Encyclopedia of the Sciences of Learning

2012 Edition
| Editors: Norbert M. Seel

A Stability Bias in Human Memory

  • Nate KornellEmail author
Reference work entry
DOI: https://doi.org/10.1007/978-1-4419-1428-6_1683

Definition

Human memory is anything but stable: We constantly add knowledge to our memories as we learn and lose access to knowledge as we forget. Yet people often make judgments and predictions about their memories that do not reflect this instability. The term stability bias refers to the human tendency to act as though one’s memory will remain stable in the future. For example, people fail to predict that they will learn from future study opportunities; they also fail to predict that they will forget in the future with the passage of time. The stability bias appears to be rooted in a failure to appreciate external influences on memory, coupled with a lack of sensitivity to how the conditions present during learning will differ from the conditions present during a test.

Theoretical Background

All memories are not created equal. Some memories feel strong, vivid, and familiar; others feel shakier and less reliable. People are generally confident in the first type of memory but unsure...

This is a preview of subscription content, log in to check access.

References

  1. Benjamin, A. S., Bjork, R. A., & Schwartz, B. L. (1998). The mismeasure of memory: When retrieval fluency is misleading as a metamnemonic index. Journal of Experimental Psychology: General, 127, 55–68.Google Scholar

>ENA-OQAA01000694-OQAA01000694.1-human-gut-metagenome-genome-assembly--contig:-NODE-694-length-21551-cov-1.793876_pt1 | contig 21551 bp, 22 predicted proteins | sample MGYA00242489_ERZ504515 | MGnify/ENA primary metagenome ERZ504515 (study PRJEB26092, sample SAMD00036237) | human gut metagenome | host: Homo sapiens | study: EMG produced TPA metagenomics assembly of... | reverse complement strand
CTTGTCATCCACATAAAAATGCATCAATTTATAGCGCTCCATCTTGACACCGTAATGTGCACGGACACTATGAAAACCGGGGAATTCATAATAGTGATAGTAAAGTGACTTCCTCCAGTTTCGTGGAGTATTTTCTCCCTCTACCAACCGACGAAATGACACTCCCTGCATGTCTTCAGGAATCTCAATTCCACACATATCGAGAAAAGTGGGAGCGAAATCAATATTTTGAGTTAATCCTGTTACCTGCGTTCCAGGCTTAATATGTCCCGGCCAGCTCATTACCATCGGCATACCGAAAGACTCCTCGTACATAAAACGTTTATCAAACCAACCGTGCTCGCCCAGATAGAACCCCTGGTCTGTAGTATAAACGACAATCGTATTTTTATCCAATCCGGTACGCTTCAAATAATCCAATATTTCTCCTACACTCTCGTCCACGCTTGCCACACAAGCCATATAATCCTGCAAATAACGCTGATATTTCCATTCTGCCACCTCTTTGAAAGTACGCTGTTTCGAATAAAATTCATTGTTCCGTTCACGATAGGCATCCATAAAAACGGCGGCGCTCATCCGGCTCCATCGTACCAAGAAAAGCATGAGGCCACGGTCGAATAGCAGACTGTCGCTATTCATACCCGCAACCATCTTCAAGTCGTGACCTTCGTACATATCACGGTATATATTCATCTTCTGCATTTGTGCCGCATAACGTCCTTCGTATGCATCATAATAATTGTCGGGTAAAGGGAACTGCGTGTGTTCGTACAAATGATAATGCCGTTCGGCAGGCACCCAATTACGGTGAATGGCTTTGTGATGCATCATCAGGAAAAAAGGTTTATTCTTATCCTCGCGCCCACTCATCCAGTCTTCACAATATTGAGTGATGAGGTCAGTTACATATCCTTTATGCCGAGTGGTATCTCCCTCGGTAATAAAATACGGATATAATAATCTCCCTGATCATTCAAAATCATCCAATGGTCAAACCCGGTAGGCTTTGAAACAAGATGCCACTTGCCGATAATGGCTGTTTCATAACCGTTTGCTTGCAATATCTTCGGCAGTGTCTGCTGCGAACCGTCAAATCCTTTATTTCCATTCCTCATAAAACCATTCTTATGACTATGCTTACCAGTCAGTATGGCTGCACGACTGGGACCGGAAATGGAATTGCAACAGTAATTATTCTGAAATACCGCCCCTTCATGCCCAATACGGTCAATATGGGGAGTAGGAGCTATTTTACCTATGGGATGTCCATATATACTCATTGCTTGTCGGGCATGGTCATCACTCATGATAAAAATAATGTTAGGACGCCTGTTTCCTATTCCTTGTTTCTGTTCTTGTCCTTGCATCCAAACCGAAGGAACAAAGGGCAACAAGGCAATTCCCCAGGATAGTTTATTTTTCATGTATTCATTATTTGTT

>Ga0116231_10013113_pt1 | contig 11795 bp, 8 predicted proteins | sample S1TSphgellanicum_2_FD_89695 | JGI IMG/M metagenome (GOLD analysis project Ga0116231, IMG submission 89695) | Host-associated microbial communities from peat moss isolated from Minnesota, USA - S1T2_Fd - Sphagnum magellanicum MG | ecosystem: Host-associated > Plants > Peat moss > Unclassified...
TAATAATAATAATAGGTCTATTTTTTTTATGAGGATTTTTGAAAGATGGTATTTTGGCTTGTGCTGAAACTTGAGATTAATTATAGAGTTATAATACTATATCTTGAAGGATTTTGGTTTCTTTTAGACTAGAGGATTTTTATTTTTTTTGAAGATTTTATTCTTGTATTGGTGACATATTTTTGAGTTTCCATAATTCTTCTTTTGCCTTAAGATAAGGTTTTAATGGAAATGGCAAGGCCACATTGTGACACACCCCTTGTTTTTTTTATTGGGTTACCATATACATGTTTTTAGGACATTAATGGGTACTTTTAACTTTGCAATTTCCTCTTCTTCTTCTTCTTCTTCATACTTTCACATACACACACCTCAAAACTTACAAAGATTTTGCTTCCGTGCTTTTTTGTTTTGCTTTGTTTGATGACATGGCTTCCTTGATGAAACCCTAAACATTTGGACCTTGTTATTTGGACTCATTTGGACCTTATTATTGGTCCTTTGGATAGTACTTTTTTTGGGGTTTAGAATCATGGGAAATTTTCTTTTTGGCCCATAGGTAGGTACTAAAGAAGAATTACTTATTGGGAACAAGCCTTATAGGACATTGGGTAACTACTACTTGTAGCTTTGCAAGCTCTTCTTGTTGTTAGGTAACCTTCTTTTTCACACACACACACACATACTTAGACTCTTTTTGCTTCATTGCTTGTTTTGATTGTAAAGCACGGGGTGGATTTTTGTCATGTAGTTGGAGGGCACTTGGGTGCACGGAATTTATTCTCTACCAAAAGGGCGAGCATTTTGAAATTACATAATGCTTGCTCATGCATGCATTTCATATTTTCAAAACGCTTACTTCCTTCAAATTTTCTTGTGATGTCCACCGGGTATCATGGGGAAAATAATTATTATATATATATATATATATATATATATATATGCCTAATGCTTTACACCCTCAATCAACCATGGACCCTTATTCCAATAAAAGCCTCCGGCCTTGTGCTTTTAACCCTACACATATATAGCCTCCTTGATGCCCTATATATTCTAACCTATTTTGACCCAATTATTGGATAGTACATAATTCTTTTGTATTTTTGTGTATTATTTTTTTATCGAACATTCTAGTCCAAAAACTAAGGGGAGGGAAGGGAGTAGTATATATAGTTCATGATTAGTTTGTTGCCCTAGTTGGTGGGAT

2. Dunlosky, J., & Bjork, R. A. (Eds.). (2008). A handbook of metamemory and memory. Hillsdale: Psychology Press.Google Scholar
  3. Kelly, C. M., & Jacoby, L. L. (1996). Adult egocentrism: Subjective experience versus analytic bases for judgment. Journal of Memory and Language, 35, 157–175.Google Scholar
  4. Koriat, A. (1997). Monitoring one’s own knowledge during study: A cue-utilization approach to judgments of learning. Journal of Experimental Psychology: General, 126, 349–370.Google Scholar
  5. Koriat, A., Bjork, R. A., Sheffer, L., & Bar, S. K. (2004). Predicting one’s own forgetting: The role of experience-based and theory-based processes. Journal of Experimental Psychology: General, 133, 643–656.Google Scholar
  6. Kornell, N., & Bjork, R. A. (2009). A stability bias in human memory: Overestimating remembering and underestimating learning. Journal of Experimental Psychology: General, 138, 449–468.Google Scholar
  7. Kornell, N. (2010). Failing to predict future changes in memory: A stability bias yields long-term overconfidence. In A. S. Benjamin (Ed.), Successful Remembering and Successful Forgetting: A Festschrift in Honor of Robert A. Bjork (pp. 365–386). New York, NY: Psychology Press.Google Scholar

Copyright information

© Springer Science+Business Media, LLC 2012

Authors and Affiliations

  1. 1.Department of PsychologyWilliams CollegeWilliamstownUSA